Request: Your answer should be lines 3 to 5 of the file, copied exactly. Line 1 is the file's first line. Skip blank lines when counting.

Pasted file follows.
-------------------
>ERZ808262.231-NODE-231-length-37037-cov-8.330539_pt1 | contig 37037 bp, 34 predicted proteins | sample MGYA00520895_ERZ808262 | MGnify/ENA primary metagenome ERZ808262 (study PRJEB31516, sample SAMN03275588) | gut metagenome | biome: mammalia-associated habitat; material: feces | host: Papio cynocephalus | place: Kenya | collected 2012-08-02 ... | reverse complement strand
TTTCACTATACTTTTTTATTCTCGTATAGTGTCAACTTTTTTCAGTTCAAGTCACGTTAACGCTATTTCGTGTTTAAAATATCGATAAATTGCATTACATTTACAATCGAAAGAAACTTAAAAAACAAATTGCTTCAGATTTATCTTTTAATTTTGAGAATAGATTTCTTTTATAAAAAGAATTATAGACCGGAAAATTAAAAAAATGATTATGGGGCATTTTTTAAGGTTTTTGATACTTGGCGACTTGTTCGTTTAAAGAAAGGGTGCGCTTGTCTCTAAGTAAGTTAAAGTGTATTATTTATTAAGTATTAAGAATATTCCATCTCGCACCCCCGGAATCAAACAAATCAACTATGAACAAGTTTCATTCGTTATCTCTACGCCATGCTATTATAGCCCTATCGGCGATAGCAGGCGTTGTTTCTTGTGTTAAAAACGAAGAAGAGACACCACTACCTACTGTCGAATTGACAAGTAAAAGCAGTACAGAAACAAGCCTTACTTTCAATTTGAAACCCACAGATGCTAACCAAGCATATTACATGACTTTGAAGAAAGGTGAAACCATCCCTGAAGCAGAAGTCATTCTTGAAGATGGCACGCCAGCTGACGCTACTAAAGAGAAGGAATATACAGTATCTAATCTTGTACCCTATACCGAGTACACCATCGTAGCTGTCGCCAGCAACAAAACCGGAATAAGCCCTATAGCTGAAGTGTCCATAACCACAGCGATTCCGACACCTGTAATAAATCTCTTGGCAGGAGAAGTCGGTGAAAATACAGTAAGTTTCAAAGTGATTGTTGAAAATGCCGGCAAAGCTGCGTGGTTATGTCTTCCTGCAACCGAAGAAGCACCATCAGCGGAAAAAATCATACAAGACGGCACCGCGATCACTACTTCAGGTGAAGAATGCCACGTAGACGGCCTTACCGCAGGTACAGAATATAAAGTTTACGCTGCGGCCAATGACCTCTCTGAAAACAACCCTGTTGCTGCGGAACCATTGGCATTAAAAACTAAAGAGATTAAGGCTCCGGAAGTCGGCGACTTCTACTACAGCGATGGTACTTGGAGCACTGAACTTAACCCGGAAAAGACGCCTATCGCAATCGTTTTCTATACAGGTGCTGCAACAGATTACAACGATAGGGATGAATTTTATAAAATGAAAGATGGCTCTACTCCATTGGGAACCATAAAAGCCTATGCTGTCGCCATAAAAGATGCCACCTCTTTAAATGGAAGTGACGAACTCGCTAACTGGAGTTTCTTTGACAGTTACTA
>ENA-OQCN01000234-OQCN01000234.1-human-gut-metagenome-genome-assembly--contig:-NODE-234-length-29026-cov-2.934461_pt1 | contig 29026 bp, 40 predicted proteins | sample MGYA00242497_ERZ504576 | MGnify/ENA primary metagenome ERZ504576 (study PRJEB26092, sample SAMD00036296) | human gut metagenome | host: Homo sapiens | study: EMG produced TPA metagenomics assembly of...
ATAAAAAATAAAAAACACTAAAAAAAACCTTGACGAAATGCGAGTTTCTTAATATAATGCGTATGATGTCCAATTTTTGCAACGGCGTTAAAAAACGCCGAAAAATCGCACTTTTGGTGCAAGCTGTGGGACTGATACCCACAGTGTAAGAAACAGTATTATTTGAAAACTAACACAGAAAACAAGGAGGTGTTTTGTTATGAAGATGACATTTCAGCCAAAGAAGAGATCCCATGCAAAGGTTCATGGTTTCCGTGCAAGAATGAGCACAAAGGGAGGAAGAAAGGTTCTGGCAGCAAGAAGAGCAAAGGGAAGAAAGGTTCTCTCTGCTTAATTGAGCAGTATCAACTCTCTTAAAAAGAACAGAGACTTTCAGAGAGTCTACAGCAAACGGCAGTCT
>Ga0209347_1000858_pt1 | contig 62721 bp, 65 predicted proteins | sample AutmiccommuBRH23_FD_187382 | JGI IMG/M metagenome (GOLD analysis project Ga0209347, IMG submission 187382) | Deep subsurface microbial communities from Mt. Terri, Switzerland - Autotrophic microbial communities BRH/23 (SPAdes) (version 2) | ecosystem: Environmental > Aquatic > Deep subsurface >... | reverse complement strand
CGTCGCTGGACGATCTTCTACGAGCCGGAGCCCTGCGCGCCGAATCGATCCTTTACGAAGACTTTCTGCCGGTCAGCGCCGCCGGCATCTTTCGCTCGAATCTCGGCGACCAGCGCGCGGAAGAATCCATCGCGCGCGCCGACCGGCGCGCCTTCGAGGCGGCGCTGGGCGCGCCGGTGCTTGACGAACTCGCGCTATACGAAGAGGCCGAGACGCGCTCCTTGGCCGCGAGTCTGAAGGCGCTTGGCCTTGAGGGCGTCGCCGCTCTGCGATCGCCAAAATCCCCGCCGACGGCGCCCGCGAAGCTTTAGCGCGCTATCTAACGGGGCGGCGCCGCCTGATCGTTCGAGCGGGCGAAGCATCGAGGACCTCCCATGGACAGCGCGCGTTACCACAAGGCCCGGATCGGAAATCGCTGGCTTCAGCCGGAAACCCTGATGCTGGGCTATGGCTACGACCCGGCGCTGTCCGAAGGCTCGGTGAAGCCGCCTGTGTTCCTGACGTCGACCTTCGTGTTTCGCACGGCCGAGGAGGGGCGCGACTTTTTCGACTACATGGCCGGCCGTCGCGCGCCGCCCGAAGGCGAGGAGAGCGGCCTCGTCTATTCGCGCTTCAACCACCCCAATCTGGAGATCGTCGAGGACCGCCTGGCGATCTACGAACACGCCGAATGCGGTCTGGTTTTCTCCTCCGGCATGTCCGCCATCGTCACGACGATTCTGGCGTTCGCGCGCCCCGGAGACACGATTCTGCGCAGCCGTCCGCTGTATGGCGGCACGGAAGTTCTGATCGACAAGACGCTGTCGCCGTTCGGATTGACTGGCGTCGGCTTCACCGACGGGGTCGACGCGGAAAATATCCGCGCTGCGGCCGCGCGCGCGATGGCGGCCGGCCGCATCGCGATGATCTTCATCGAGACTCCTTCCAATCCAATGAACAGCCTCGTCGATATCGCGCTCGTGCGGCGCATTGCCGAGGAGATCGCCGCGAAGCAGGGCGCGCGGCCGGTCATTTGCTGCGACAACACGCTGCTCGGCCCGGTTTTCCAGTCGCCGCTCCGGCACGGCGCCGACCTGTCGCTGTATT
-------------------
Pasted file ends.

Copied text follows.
>ENA-OQCN01000234-OQCN01000234.1-human-gut-metagenome-genome-assembly--contig:-NODE-234-length-29026-cov-2.934461_pt1 | contig 29026 bp, 40 predicted proteins | sample MGYA00242497_ERZ504576 | MGnify/ENA primary metagenome ERZ504576 (study PRJEB26092, sample SAMD00036296) | human gut metagenome | host: Homo sapiens | study: EMG produced TPA metagenomics assembly of...
ATAAAAAATAAAAAACACTAAAAAAAACCTTGACGAAATGCGAGTTTCTTAATATAATGCGTATGATGTCCAATTTTTGCAACGGCGTTAAAAAACGCCGAAAAATCGCACTTTTGGTGCAAGCTGTGGGACTGATACCCACAGTGTAAGAAACAGTATTATTTGAAAACTAACACAGAAAACAAGGAGGTGTTTTGTTATGAAGATGACATTTCAGCCAAAGAAGAGATCCCATGCAAAGGTTCATGGTTTCCGTGCAAGAATGAGCACAAAGGGAGGAAGAAAGGTTCTGGCAGCAAGAAGAGCAAAGGGAAGAAAGGTTCTCTCTGCTTAATTGAGCAGTATCAACTCTCTTAAAAAGAACAGAGACTTTCAGAGAGTCTACAGCAAACGGCAGTCT
>Ga0209347_1000858_pt1 | contig 62721 bp, 65 predicted proteins | sample AutmiccommuBRH23_FD_187382 | JGI IMG/M metagenome (GOLD analysis project Ga0209347, IMG submission 187382) | Deep subsurface microbial communities from Mt. Terri, Switzerland - Autotrophic microbial communities BRH/23 (SPAdes) (version 2) | ecosystem: Environmental > Aquatic > Deep subsurface >... | reverse complement strand